Married couples may have up to three children, Beijing announced, in a major shift from the existing limit of two after recent data showed a dramatic decline in births in the world’s most populous country.
Beijing scrapped its decades-old one-child policy in 2016, replacing it with a two-child limit to try and stave off risks to its economy from a rapidly aging population.
But that failed to result in a sustained surge in births given the high cost of raising children in mainland cities, a challenge that persists to this day.
The policy change will come with “supportive measures, which will be conducive to improving our country’s population structure, fulfilling the country’s strategy of actively coping with an aging population,” Xinhua News Agency said following a politburo meeting chaired by President Xi Jinping.
Among those measures, China will lower educational costs for families, step up tax and housing support, guarantee the legal interests of working women and clamp down on “sky-high” dowries, it said, without giving specifics.
It would also look to educate young people “on marriage and love.”
The politburo also said yesterday that it would phase in delays in retirement ages, without giving further details.
China had a fertility rate of just 1.3 children per woman in 2020, data showed, on par with aging societies like Japan and Italy and far short of the roughly 2.1 needed for replacement level.
A study published earlier this year by academics from Hangzhou University found that the two-child policy encouraged wealthier couples who already had a child and were “less sensitive to child-rearing costs,” while driving up the costs of child care and education and discouraging first-time parents.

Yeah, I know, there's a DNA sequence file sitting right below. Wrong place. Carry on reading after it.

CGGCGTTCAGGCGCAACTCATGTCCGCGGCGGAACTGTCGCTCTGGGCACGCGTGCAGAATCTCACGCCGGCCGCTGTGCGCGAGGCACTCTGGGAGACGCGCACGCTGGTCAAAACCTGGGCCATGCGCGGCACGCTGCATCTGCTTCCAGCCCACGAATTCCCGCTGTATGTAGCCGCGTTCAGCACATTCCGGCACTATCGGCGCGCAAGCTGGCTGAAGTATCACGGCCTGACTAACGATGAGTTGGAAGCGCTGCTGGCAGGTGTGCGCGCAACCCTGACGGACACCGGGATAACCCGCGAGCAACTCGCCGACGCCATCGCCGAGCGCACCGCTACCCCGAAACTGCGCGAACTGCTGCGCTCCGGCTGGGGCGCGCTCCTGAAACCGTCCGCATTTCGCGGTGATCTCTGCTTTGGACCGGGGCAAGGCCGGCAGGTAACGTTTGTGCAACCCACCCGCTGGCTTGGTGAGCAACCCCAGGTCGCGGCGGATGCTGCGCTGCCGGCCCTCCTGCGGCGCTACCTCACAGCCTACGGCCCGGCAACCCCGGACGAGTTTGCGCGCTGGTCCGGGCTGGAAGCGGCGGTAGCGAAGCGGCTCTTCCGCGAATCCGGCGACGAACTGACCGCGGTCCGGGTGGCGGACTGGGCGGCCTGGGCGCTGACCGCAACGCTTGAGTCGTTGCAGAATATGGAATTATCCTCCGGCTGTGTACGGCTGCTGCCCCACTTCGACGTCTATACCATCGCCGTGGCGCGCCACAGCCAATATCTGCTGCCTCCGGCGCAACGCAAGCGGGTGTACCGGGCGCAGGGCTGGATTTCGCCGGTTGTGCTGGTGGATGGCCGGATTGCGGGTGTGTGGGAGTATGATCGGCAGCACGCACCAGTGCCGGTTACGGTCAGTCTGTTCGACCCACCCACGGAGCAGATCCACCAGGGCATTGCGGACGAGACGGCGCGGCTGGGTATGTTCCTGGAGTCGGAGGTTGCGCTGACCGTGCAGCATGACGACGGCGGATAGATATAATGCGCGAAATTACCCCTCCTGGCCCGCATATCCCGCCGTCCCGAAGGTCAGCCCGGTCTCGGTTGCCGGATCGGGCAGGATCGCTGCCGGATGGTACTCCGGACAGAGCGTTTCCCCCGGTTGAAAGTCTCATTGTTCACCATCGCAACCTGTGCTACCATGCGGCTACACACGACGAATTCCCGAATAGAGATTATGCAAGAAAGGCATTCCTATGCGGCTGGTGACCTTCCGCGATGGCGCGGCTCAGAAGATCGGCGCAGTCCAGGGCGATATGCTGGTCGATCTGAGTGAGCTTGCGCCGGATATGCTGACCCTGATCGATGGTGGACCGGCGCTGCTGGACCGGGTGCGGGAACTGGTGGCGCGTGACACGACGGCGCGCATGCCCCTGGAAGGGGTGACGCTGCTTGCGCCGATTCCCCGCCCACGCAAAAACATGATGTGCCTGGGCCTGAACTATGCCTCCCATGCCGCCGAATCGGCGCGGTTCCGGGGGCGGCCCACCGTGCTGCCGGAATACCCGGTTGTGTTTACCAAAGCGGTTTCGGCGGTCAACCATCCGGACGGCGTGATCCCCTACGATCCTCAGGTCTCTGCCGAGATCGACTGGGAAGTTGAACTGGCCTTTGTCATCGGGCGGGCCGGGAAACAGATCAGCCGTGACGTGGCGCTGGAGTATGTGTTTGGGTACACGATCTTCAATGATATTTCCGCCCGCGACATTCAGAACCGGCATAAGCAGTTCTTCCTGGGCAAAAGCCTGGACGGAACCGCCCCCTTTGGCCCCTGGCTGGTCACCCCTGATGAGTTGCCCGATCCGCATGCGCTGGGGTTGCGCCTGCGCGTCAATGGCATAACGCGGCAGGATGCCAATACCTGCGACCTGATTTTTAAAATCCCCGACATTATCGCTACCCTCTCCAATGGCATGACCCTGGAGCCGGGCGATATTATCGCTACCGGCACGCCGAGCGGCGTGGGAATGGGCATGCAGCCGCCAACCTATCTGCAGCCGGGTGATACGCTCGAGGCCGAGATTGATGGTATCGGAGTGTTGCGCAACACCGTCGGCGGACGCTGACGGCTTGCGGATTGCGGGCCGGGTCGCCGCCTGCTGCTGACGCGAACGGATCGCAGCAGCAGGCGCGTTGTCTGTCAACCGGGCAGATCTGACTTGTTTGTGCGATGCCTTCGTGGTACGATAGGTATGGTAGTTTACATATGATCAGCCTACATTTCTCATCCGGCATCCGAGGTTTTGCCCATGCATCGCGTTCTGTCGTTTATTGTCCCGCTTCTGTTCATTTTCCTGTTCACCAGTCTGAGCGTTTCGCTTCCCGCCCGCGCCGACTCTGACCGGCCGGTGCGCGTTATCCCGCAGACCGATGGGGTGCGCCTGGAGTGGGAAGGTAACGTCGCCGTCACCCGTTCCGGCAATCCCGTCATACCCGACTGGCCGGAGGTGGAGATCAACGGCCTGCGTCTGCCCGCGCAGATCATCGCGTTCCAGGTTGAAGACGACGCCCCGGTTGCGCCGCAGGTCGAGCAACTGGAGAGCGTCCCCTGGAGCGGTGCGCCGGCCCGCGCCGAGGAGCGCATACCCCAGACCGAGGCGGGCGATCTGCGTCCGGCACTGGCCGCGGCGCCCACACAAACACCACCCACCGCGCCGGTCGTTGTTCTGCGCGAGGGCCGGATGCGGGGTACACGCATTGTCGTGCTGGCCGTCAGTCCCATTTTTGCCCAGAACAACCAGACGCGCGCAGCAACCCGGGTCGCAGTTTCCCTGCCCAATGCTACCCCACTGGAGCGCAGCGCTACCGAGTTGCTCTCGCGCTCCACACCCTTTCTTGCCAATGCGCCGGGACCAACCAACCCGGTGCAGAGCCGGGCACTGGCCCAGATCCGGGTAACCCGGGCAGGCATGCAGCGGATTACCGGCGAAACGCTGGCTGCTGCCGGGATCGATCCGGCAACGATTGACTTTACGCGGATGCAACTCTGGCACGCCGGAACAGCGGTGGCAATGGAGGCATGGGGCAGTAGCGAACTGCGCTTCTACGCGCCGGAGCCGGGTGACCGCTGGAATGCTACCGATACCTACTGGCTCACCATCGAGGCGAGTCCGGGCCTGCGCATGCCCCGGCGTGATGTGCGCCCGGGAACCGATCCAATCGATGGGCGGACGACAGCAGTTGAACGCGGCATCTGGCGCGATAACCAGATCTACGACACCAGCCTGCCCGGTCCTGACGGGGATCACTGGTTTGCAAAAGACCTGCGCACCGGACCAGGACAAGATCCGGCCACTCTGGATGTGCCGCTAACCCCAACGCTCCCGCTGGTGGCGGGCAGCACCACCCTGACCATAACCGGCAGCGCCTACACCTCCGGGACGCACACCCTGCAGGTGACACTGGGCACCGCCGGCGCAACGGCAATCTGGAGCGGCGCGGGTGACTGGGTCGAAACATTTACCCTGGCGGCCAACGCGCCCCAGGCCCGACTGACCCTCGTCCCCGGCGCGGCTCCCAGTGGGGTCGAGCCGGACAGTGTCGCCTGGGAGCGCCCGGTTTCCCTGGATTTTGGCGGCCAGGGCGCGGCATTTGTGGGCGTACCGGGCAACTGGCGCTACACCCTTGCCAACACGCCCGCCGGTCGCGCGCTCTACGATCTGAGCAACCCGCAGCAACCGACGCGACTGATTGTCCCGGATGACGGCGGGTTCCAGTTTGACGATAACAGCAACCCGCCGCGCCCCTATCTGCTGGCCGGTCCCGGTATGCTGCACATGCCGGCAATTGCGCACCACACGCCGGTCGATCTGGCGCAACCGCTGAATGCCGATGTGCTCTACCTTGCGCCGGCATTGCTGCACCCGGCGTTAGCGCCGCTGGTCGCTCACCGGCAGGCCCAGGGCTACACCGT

“People are held back not by the two-children limit, but by the incredibly high costs of raising children in today’s China. Housing, extracurricular activities, food, trips, and everything else add up quickly,” Yifei Li, a sociologist at New York University Shanghai, said.
“Raising the limit itself is unlikely to tilt anyone’s calculus in a meaningful way, in my view.”
In a poll on Weibo asking #AreYouReady for the three-child policy, about 29,000 of 31,000 respondents said they would “never think of it.”
One posted: “I am willing to have three children if you give me 5 million yuan [HK$6.1 billion].” The poll was later removed.
Early this month, a once-in-a-decade census showed that the population grew at its slowest rate during the last decade since the 1950s, to 1.41 billion, fueling concerns that China would grow old before it gets wealthy as well as criticism that it had waited too long to address declining births.
“This is without a doubt a step in the right direction, but still it’s a bit timid,” Shuang Ding, chief economist at Standard Chartered in Hong Kong, said.
“A fully liberalized birth policy should have been implemented at least five years ago, but it’s too late now, although its better late than never.”
Fines of 130,000 yuan were still being imposed on people for having a third child as of late last year, according to a notice in Weihei city.
China’s gender balance has been skewed by decades of the one-child policy and a traditional social preference for boys that prompted a generation of sex-selective abortions and abandoned baby girls.
And for a younger generation of women with changing priorities amid the unrelenting pressures of urban life in China, there remains a widespread aversion to having children.
“I don’t want to have even a single child,” a 27-year-old single woman from Zhejiang said. “Nobody around me wants to have kids.”
A third of Chinese are forecast to be elderly by 2050, heaping huge pressure on the state to provide pensions and healthcare.
Ye Liu, lecturer in international development at King’s College London, said the new policy is “unlikely to incentivize birth rates dramatically.”
“The government shifts the responsibility of aging population to individual families without concrete financial and policy commitments.”
REUTERS, AGENCE FRANCE-PRESSE